We reported recently on a Commercial Court decision which held that termination for convenience clauses operate to place a limit on claims for loss of profit. As the contract breaker could have terminated for convenience at any time, no entitlement to loss of profit was said to arise. This view has now been challenged by a TCC decision published last week.
The decision concerns a procurement claim brought by Willmott Dixon against Hammersmith and Fulham Borough Council. Willmott Dixon was the incumbent provider of repairs and maintenance services to the Council and lost out on the award of a new contract for the same services to a competitor. Willmott Dixon challenged the probity of the procurement process and sought to recover the profit it would have expected to earn had it been awarded the new contract.
The proposed contract was for a 10 year initial term but permitted the Council to terminate for convenience on six month’s notice after the first year of the contract (i.e. 18 months after commencement at the earliest). The Council argued that any claim to damages ought to be limited to this 18 month period as Willmott Dixon would not have had any guaranteed entitlement to work beyond that period.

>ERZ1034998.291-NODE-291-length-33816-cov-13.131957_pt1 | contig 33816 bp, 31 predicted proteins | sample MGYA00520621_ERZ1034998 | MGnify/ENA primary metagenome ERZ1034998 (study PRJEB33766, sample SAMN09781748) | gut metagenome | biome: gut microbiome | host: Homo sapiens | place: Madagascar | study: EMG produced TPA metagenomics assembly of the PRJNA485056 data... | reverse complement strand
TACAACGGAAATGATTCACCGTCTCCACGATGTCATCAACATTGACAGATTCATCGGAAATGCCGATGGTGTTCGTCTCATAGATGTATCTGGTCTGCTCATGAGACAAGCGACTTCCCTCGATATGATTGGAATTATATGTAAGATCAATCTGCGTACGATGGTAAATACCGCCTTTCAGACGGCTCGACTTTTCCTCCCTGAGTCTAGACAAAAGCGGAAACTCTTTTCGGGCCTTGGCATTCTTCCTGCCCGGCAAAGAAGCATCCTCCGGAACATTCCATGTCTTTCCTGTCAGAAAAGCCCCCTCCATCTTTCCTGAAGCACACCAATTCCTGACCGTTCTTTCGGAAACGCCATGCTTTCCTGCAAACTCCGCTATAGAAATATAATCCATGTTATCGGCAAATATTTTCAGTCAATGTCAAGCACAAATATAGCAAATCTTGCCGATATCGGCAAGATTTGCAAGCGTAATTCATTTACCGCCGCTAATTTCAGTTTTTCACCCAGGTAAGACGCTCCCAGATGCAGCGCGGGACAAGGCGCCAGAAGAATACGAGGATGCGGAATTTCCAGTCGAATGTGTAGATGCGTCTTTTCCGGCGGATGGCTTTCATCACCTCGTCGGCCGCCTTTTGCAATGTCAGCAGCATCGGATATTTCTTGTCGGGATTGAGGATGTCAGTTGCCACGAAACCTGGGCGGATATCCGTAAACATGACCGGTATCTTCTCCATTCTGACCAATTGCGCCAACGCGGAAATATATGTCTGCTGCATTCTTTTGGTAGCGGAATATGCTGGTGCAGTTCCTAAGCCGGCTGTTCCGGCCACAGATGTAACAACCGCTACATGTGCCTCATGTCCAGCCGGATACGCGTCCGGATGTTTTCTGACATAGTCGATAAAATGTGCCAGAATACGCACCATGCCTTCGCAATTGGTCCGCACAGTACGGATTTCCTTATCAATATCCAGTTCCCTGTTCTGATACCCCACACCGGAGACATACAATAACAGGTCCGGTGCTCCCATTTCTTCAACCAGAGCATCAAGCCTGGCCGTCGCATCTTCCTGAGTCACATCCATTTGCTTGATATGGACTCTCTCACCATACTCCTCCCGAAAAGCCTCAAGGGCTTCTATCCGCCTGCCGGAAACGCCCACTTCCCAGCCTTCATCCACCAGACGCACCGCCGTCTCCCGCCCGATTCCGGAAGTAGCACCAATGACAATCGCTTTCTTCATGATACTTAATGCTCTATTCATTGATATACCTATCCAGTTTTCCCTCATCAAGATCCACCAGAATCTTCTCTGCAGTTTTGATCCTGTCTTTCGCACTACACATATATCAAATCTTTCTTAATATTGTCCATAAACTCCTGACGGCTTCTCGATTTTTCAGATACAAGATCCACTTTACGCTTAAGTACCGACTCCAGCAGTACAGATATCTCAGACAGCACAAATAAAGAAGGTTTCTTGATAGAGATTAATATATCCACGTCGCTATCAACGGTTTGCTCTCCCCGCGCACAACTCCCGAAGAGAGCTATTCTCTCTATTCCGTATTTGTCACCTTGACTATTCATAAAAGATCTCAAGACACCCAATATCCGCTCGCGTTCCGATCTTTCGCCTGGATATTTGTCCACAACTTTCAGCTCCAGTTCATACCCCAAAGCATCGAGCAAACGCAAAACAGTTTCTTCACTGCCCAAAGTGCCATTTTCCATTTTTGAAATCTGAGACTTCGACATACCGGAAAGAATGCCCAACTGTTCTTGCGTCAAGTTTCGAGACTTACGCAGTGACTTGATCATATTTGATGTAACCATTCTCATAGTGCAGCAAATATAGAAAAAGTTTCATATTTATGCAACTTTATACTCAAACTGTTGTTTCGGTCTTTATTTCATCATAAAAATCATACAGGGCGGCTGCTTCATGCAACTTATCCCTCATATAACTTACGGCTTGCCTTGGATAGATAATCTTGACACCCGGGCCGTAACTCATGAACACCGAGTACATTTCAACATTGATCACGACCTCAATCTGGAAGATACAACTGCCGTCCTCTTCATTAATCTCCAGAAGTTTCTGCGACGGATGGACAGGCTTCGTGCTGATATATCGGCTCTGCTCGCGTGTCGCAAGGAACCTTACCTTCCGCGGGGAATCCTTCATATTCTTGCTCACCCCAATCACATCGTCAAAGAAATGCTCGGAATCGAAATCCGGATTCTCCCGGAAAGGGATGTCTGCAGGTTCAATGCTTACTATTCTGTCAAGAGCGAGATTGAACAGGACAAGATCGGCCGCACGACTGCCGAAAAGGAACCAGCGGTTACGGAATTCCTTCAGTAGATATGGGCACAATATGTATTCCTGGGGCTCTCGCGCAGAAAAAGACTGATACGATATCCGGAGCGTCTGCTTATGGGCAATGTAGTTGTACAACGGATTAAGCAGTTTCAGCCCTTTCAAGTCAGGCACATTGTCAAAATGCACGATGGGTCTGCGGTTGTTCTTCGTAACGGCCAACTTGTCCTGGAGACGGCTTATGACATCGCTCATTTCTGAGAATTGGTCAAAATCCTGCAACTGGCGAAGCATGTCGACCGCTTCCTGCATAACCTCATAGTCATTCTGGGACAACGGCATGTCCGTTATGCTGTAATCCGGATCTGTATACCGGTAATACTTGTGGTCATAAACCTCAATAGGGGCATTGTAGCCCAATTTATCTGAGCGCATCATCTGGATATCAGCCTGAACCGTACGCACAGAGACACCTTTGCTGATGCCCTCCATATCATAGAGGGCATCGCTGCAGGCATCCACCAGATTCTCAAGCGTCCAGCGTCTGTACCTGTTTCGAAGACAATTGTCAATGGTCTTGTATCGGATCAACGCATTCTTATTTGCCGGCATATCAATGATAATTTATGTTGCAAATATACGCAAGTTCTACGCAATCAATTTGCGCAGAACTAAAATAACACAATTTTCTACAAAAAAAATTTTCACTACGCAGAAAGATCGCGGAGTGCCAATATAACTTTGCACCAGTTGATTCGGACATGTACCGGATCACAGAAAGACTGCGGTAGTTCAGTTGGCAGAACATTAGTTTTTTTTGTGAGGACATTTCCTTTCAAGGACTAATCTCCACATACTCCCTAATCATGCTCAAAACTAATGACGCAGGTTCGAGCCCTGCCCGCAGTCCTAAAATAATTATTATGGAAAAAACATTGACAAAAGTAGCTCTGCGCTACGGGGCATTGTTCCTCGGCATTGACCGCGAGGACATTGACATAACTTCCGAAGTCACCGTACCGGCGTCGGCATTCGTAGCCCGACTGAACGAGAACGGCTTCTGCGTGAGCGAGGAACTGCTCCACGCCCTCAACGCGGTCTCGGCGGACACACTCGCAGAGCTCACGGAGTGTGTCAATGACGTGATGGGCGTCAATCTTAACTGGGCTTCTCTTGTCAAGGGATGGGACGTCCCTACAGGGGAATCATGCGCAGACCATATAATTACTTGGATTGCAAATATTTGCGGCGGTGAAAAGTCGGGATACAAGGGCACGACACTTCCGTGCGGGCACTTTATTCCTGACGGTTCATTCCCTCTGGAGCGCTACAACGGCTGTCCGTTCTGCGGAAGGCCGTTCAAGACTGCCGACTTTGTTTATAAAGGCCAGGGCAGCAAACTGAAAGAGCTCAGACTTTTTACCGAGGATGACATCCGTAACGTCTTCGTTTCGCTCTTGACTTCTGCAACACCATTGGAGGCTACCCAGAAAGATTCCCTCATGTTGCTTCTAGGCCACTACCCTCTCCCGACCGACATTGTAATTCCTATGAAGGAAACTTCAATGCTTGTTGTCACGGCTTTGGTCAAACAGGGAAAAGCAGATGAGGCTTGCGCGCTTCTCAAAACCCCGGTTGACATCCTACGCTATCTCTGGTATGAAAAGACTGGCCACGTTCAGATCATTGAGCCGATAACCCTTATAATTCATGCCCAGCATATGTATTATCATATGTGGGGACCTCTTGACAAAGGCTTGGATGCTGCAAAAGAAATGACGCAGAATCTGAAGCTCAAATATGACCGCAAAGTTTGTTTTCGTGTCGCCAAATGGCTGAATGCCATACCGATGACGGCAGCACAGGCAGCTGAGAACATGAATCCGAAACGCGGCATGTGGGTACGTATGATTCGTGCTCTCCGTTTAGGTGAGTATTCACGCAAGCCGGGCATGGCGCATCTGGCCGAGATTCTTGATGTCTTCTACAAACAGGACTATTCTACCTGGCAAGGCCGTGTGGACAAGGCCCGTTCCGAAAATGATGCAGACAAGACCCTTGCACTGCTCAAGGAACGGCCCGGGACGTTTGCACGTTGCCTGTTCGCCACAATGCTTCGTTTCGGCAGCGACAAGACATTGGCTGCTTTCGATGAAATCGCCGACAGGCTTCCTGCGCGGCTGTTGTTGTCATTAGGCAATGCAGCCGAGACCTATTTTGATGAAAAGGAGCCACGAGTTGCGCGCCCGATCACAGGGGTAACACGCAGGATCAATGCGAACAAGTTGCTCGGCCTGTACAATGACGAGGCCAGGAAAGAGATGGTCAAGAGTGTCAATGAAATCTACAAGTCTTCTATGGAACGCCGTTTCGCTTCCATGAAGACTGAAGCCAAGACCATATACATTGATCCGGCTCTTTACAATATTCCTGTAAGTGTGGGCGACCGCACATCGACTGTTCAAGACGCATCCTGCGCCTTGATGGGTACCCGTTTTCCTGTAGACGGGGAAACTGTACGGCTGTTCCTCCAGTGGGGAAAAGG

The court rejected Willmott Dixon’s claim on the merits, but found in its favour on this specific point. The court held that it was open for Willmott Dixon to make factual arguments, by reference to political, budgetary or economic considerations, to show that the Council would not have terminated for convenience and would have operated the contract for its full 10 year term (assuming of course that Willmott Dixon had been successfully awarded the contract in the first place).
These findings would appear to be at odds with the recent Commercial Court decision in Comau v Lotus Lightweight (reported by us here). The court in that case held that in such cases damages ought to be assessed on the basis that the defendant would have immediately exercised its right to terminate for convenience. The court in Comau noted that“any other assumption ignores the limited nature of [the innocent party’s] ‘expectation interest’ – that [it] was never entitled to profits on the whole of the goods and services to be supplied pursuant to the Agreement but was only ever entitled to such profit as it might have gained prior to any ‘termination for convenience’.”
The Comau decision was not referred to by the TCC and different authorities were cited by the court in each case to justify these opposing conclusions. The law on this topic would therefore appear to be in an uncertain state and parties will need to await further decisions and possibly authoritative guidance from the Court of Appeal to understand the full effect of termination for convenience clauses. In the meantime, parties should be aware that such clauses may in certain circumstances result in an exclusion of liability for future loss of profit in the event of breaches of contract.